Want To Understand Game Design? It Doesn't Get Much Better Than Magic: The Gathering

Say what you will of Magic: The Gathering, when it comes to game design, there are few sources of information as good as Magic's current lead designer, Mark Rosewater. Rosewater has been posting design articles for many, many years, including insightful discussions with the game's progenitor, Richard Garfield. Best of all, you can read them all right now.

One of Rosewater's better known articles — it did the rounds in the Hearthstone community not long ago — is why so-called "bad" cards even exist. Given each new card is designed by a person, someone you'd expect would be very, very good at picking good from bad, how do abominations like the Rod of Ruin even exist?

Here's how Rosewater breaks it down:

1. By definition, some bad cards have to exist. (The most important reason.) 2. Some cards are "bad" because they aren't meant for you. 3. Some cards are "bad" because they're designed for a less advanced player. 4. Some cards are "bad" because the right deck for them doesn't exist yet. 5. "Bad" cards reward the more skilled player. 6. Some players enjoy discovering good "bad" cards. 7. Some "bad" cards are simply R&D goofing up.

While this is focused on card design, it can apply skill, ability and item selection in any game: if all magical swords are awesome, then no swords are awesome.

More specific to Magic is this article covering how the game would be designed if Garfield and co. could go back in time and do it from scratch. One of the changes would be to make cards easier to interpret:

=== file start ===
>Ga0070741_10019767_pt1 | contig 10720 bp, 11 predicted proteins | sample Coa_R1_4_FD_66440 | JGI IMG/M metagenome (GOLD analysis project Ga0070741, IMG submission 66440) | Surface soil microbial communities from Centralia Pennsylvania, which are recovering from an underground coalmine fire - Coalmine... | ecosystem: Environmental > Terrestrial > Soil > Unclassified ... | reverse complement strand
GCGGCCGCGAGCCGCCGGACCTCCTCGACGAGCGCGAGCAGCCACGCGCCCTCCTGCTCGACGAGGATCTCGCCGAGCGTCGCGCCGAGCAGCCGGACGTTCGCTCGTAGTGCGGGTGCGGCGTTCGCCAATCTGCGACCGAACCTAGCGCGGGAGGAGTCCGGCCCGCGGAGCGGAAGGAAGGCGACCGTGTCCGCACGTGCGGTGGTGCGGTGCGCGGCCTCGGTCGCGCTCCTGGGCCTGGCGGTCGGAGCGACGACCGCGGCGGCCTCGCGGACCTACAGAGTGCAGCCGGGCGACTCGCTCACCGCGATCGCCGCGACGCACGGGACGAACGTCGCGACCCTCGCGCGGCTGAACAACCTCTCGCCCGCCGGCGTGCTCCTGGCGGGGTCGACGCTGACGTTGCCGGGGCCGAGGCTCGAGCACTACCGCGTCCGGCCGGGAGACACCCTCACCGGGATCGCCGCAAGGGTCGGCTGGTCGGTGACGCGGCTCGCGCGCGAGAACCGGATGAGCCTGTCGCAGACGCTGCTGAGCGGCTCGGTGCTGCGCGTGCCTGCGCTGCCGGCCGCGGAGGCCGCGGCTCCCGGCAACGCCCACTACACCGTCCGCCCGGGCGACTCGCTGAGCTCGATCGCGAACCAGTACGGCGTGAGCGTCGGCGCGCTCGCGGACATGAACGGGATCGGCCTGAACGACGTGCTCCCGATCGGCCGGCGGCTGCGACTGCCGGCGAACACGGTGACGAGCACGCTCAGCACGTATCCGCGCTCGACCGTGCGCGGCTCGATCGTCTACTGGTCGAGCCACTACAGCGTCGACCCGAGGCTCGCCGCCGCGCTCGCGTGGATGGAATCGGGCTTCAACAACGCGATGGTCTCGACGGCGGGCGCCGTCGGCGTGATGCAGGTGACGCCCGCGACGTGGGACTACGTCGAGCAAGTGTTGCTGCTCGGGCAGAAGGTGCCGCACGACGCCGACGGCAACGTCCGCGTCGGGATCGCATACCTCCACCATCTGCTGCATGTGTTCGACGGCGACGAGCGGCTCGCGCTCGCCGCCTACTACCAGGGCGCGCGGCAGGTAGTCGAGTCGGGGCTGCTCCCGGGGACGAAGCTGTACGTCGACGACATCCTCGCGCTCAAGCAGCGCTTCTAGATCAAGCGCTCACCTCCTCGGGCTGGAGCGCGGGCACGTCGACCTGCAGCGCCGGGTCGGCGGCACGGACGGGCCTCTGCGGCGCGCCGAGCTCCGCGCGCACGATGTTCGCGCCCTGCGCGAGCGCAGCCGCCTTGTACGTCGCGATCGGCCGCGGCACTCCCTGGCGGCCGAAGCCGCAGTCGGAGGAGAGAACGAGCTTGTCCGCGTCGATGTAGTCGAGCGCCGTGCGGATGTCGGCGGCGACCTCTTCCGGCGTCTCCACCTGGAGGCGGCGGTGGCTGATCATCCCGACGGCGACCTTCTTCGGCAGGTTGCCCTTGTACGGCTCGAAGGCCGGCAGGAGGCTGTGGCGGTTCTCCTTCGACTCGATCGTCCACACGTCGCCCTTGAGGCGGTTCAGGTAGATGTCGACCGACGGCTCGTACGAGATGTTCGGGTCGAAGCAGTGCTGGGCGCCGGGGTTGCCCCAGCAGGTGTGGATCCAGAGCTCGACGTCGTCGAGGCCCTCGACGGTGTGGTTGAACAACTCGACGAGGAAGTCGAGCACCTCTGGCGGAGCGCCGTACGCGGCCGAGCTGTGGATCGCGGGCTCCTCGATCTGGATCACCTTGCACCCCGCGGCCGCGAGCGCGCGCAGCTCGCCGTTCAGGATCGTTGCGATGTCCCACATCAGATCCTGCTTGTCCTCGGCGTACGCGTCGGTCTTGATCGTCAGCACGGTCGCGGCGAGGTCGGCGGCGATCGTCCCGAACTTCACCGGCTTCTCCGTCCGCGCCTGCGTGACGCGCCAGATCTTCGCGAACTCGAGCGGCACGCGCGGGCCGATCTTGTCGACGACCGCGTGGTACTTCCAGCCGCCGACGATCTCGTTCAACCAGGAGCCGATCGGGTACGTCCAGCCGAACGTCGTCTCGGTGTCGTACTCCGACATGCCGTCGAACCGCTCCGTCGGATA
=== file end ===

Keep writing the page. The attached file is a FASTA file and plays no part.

One, I would have the mana symbol start with the colored mana. It's the most important info and it's how players just want to talk about the mana cost. It also would make the colored mana symbol be closer to the corner for easy reading while fanning. The second thing I'd do with the mana symbols is I'd change how we represented generic mana. I'd have a mana symbol that represents one generic mana, and if a card has more than one then the mana cost would list more than one.

The cool thing about Rosewater's articles is that a lot of them apply to games in general and even if you couldn't give two mana about Magic, they make for great reading for the budding designer. When you have a chance — say on a long weekend — be sure to check them out.

Making Magic [Magic]

Image: Wizards of the Coast


Comments

    I stopped playing Magic a couple years ago (too expensive for the level of competitiveness that I enjoy) but I keep reading Rosewater's articles and reading through every new expansion. There's lot of game design lessons to be learned.

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